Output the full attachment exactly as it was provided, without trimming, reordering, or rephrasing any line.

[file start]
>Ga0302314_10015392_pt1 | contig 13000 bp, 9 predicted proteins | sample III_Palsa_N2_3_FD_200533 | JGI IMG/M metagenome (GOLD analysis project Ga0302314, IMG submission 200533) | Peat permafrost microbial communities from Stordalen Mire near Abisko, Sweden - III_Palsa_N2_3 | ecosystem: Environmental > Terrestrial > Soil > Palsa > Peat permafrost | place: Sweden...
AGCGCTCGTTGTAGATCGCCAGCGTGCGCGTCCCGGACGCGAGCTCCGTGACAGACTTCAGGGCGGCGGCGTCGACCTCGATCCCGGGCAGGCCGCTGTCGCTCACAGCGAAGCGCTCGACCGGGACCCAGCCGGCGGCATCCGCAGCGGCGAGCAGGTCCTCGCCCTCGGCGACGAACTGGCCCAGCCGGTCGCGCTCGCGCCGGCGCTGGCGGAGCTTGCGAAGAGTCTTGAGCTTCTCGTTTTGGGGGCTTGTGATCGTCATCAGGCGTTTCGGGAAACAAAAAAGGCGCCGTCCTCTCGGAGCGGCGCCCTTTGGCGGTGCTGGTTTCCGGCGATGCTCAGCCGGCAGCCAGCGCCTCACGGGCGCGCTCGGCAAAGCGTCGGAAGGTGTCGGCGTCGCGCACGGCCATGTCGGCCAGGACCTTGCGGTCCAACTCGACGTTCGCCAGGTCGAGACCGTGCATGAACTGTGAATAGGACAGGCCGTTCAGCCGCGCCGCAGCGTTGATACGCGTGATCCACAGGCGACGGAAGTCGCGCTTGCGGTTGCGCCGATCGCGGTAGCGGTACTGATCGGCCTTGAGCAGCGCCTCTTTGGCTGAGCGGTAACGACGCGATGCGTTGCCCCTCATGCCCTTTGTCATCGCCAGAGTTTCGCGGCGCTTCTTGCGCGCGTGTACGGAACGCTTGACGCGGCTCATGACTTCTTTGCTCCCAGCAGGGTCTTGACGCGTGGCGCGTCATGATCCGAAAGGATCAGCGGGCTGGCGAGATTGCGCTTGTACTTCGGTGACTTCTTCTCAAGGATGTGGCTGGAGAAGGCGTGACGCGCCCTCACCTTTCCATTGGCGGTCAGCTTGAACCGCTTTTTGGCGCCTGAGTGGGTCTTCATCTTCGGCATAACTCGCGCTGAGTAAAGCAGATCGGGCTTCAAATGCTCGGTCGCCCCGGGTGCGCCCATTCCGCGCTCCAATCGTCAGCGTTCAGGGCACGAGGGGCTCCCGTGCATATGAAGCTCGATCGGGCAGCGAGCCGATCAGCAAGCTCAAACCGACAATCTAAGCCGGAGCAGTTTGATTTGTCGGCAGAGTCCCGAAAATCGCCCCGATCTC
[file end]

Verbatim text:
>Ga0302314_10015392_pt1 | contig 13000 bp, 9 predicted proteins | sample III_Palsa_N2_3_FD_200533 | JGI IMG/M metagenome (GOLD analysis project Ga0302314, IMG submission 200533) | Peat permafrost microbial communities from Stordalen Mire near Abisko, Sweden - III_Palsa_N2_3 | ecosystem: Environmental > Terrestrial > Soil > Palsa > Peat permafrost | place: Sweden...
AGCGCTCGTTGTAGATCGCCAGCGTGCGCGTCCCGGACGCGAGCTCCGTGACAGACTTCAGGGCGGCGGCGTCGACCTCGATCCCGGGCAGGCCGCTGTCGCTCACAGCGAAGCGCTCGACCGGGACCCAGCCGGCGGCATCCGCAGCGGCGAGCAGGTCCTCGCCCTCGGCGACGAACTGGCCCAGCCGGTCGCGCTCGCGCCGGCGCTGGCGGAGCTTGCGAAGAGTCTTGAGCTTCTCGTTTTGGGGGCTTGTGATCGTCATCAGGCGTTTCGGGAAACAAAAAAGGCGCCGTCCTCTCGGAGCGGCGCCCTTTGGCGGTGCTGGTTTCCGGCGATGCTCAGCCGGCAGCCAGCGCCTCACGGGCGCGCTCGGCAAAGCGTCGGAAGGTGTCGGCGTCGCGCACGGCCATGTCGGCCAGGACCTTGCGGTCCAACTCGACGTTCGCCAGGTCGAGACCGTGCATGAACTGTGAATAGGACAGGCCGTTCAGCCGCGCCGCAGCGTTGATACGCGTGATCCACAGGCGACGGAAGTCGCGCTTGCGGTTGCGCCGATCGCGGTAGCGGTACTGATCGGCCTTGAGCAGCGCCTCTTTGGCTGAGCGGTAACGACGCGATGCGTTGCCCCTCATGCCCTTTGTCATCGCCAGAGTTTCGCGGCGCTTCTTGCGCGCGTGTACGGAACGCTTGACGCGGCTCATGACTTCTTTGCTCCCAGCAGGGTCTTGACGCGTGGCGCGTCATGATCCGAAAGGATCAGCGGGCTGGCGAGATTGCGCTTGTACTTCGGTGACTTCTTCTCAAGGATGTGGCTGGAGAAGGCGTGACGCGCCCTCACCTTTCCATTGGCGGTCAGCTTGAACCGCTTTTTGGCGCCTGAGTGGGTCTTCATCTTCGGCATAACTCGCGCTGAGTAAAGCAGATCGGGCTTCAAATGCTCGGTCGCCCCGGGTGCGCCCATTCCGCGCTCCAATCGTCAGCGTTCAGGGCACGAGGGGCTCCCGTGCATATGAAGCTCGATCGGGCAGCGAGCCGATCAGCAAGCTCAAACCGACAATCTAAGCCGGAGCAGTTTGATTTGTCGGCAGAGTCCCGAAAATCGCCCCGATCTC